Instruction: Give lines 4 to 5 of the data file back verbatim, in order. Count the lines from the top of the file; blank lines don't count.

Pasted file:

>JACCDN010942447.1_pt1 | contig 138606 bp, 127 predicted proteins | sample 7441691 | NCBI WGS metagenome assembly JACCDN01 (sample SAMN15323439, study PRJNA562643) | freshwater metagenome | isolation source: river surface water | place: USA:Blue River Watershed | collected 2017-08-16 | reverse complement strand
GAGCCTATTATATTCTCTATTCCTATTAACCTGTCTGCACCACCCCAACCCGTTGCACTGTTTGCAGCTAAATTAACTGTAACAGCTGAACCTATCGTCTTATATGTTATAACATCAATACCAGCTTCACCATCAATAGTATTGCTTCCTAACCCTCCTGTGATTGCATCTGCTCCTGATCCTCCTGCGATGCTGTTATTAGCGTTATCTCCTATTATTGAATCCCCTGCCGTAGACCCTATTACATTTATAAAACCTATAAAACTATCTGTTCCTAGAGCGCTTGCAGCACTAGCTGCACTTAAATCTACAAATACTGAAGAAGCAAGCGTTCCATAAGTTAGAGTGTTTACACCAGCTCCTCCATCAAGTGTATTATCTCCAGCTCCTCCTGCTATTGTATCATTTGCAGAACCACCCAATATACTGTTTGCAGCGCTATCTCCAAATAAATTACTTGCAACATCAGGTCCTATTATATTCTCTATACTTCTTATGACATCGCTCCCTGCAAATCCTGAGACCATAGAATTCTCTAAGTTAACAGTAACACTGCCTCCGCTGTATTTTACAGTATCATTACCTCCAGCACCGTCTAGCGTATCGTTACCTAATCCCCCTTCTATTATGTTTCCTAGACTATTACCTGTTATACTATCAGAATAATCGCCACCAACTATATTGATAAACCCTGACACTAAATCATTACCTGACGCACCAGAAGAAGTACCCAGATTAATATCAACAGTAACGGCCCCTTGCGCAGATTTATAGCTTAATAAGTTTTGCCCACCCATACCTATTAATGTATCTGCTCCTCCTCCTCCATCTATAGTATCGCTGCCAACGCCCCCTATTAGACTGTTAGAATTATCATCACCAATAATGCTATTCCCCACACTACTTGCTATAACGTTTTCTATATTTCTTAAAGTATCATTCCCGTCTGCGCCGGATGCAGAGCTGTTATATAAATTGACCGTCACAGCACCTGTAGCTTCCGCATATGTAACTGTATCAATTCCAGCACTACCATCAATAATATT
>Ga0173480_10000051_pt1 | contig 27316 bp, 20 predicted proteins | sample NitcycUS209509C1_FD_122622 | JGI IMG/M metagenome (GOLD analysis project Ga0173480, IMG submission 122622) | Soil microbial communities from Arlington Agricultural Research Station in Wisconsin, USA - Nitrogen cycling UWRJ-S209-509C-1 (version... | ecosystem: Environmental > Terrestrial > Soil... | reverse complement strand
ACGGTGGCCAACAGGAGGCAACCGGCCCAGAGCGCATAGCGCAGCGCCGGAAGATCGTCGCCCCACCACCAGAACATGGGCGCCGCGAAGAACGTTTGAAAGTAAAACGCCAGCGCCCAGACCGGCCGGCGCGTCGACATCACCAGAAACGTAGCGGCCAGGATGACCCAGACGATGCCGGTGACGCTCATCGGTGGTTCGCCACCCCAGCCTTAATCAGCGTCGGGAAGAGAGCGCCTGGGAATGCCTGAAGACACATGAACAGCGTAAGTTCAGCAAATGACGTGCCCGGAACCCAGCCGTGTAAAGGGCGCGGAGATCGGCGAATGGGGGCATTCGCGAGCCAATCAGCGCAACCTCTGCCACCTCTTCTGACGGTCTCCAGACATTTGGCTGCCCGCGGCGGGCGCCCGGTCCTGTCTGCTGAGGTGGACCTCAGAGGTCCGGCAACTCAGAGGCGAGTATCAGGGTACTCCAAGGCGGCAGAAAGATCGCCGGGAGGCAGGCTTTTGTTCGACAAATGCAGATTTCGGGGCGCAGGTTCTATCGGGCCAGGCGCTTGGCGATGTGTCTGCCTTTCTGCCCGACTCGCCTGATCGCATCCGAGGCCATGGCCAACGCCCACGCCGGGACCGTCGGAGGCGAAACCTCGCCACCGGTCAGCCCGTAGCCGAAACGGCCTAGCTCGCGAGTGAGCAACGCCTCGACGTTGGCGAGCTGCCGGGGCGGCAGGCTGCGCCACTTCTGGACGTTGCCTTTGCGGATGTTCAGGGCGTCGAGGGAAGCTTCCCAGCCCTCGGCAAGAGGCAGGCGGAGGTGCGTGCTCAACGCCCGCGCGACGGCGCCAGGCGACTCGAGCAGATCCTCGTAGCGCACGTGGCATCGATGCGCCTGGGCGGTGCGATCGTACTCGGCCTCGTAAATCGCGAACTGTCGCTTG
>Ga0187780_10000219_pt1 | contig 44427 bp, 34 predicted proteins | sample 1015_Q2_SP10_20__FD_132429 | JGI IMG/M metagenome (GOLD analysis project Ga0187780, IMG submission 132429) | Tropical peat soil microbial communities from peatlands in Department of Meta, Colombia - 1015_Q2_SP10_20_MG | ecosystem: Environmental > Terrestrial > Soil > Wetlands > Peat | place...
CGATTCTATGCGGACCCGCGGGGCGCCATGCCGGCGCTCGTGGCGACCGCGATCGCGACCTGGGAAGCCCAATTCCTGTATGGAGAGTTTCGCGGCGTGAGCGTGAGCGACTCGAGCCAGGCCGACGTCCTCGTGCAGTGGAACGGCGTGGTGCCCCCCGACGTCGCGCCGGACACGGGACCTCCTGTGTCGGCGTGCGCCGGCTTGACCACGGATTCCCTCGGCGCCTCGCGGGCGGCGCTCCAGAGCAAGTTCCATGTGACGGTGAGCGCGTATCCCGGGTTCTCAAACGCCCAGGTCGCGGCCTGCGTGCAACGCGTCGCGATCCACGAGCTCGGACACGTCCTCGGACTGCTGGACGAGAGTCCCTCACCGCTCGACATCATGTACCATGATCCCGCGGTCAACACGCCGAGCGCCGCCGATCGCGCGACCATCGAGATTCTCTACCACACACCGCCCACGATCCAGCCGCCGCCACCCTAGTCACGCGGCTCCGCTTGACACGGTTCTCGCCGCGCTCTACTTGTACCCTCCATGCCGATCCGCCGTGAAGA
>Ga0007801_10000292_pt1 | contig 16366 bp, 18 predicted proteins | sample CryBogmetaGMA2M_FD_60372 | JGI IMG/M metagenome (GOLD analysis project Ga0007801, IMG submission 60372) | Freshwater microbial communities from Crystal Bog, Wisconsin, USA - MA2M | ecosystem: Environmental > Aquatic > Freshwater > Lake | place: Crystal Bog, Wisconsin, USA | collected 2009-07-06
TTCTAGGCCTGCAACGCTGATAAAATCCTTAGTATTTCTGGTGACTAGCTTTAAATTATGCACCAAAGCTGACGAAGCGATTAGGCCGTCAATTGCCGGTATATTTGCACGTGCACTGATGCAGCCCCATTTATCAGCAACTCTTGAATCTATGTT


ACGGTGGCCAACAGGAGGCAACCGGCCCAGAGCGCATAGCGCAGCGCCGGAAGATCGTCGCCCCACCACCAGAACATGGGCGCCGCGAAGAACGTTTGAAAGTAAAACGCCAGCGCCCAGACCGGCCGGCGCGTCGACATCACCAGAAACGTAGCGGCCAGGATGACCCAGACGATGCCGGTGACGCTCATCGGTGGTTCGCCACCCCAGCCTTAATCAGCGTCGGGAAGAGAGCGCCTGGGAATGCCTGAAGACACATGAACAGCGTAAGTTCAGCAAATGACGTGCCCGGAACCCAGCCGTGTAAAGGGCGCGGAGATCGGCGAATGGGGGCATTCGCGAGCCAATCAGCGCAACCTCTGCCACCTCTTCTGACGGTCTCCAGACATTTGGCTGCCCGCGGCGGGCGCCCGGTCCTGTCTGCTGAGGTGGACCTCAGAGGTCCGGCAACTCAGAGGCGAGTATCAGGGTACTCCAAGGCGGCAGAAAGATCGCCGGGAGGCAGGCTTTTGTTCGACAAATGCAGATTTCGGGGCGCAGGTTCTATCGGGCCAGGCGCTTGGCGATGTGTCTGCCTTTCTGCCCGACTCGCCTGATCGCATCCGAGGCCATGGCCAACGCCCACGCCGGGACCGTCGGAGGCGAAACCTCGCCACCGGTCAGCCCGTAGCCGAAACGGCCTAGCTCGCGAGTGAGCAACGCCTCGACGTTGGCGAGCTGCCGGGGCGGCAGGCTGCGCCACTTCTGGACGTTGCCTTTGCGGATGTTCAGGGCGTCGAGGGAAGCTTCCCAGCCCTCGGCAAGAGGCAGGCGGAGGTGCGTGCTCAACGCCCGCGCGACGGCGCCAGGCGACTCGAGCAGATCCTCGTAGCGCACGTGGCATCGATGCGCCTGGGCGGTGCGATCGTACTCGGCCTCGTAAATCGCGAACTGTCGCTTG
>Ga0187780_10000219_pt1 | contig 44427 bp, 34 predicted proteins | sample 1015_Q2_SP10_20__FD_132429 | JGI IMG/M metagenome (GOLD analysis project Ga0187780, IMG submission 132429) | Tropical peat soil microbial communities from peatlands in Department of Meta, Colombia - 1015_Q2_SP10_20_MG | ecosystem: Environmental > Terrestrial > Soil > Wetlands > Peat | place...